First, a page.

Open Access

Can emergency medical services personnel identify pneumothorax on focused ultrasound examinations?

  • Christopher C. Raio1, 2Email author,
  • Veena Modayil1,
  • Michael Cassara1,
  • Mary Dubon1,
  • Jagruti Patel1,
  • Trupti Shah1,
  • Penelope Chun1,
  • Mathew Nelson1,
  • Gerardo Chiricolo1,
  • Andrew E. Sama1 and
  • Yiju Teresa Liu1
Critical Ultrasound Journal20091:16

https://doi.org/10.1007/s13089-009-0016-5

Published: 4 November 2009

Abstract

Background

Ultrasound is of proven accuracy in the diagnosis of pneumothorax. In certain locations, pre-hospital providers are adopting its use for the management of critically ill patients.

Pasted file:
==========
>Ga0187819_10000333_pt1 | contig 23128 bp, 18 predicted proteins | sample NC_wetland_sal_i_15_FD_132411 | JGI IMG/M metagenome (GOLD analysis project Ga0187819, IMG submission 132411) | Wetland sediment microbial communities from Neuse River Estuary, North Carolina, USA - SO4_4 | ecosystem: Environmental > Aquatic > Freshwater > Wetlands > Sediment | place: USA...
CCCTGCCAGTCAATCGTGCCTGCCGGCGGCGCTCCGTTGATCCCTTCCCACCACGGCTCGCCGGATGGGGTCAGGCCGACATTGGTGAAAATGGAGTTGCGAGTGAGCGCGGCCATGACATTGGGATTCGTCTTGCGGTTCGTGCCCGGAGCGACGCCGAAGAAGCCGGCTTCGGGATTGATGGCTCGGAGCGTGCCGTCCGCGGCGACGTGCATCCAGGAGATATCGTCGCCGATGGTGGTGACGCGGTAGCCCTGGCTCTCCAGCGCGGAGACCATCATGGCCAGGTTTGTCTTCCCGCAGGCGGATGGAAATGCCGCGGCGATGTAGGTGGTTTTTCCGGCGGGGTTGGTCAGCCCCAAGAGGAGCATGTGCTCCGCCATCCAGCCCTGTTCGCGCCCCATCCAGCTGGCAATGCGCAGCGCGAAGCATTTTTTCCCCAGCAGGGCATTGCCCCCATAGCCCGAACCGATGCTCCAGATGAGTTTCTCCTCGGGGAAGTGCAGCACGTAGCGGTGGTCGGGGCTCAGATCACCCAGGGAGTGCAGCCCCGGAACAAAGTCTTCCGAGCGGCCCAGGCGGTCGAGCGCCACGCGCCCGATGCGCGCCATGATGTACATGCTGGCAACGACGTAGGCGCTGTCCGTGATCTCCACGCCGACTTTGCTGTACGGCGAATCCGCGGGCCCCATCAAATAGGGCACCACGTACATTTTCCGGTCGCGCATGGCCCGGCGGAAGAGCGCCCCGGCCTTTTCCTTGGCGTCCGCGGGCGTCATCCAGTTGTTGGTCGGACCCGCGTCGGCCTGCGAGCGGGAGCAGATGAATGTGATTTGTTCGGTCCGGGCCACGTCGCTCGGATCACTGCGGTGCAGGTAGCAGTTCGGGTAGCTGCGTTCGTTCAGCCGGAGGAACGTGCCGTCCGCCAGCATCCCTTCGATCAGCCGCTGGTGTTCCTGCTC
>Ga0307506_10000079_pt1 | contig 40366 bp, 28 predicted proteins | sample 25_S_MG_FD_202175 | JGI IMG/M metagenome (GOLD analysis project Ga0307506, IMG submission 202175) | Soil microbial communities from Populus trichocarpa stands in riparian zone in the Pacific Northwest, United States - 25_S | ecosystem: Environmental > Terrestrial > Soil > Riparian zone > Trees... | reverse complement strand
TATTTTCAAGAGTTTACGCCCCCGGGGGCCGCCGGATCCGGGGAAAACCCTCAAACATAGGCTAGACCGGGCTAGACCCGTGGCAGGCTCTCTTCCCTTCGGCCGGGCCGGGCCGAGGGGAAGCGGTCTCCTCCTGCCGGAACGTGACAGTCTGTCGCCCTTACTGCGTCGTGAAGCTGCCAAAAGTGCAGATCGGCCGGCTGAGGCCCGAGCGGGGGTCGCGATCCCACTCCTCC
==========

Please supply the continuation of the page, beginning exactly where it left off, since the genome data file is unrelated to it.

Objectives

To determine the sensitivity and specificity of emergency medical service (EMS) providers in identifying pneumothorax on ultrasound examinations.

Methods

This was an educational study evaluating 33 EMS providers. Each subject went through a brief didactic session covering the use of ultrasound in diagnosis of pneumothorax. They were then given an examination consisting of 20 individual ultrasound real-time video cases depicting either a pneumothorax or normal lung sliding. Sensitivities and specificities with 95% confidence intervals (95% CIs) were calculated for recognition of pneumothorax.

Results

The 33 study participants were able to identify pneumothorax with a sensitivity of 82% (95% CI 77–86%), specificity of 94% (95% CI 90–96%), positive predictive value of 93% (95% CI 89–95%), and negative predictive value of 84% (95% CI 80–87%).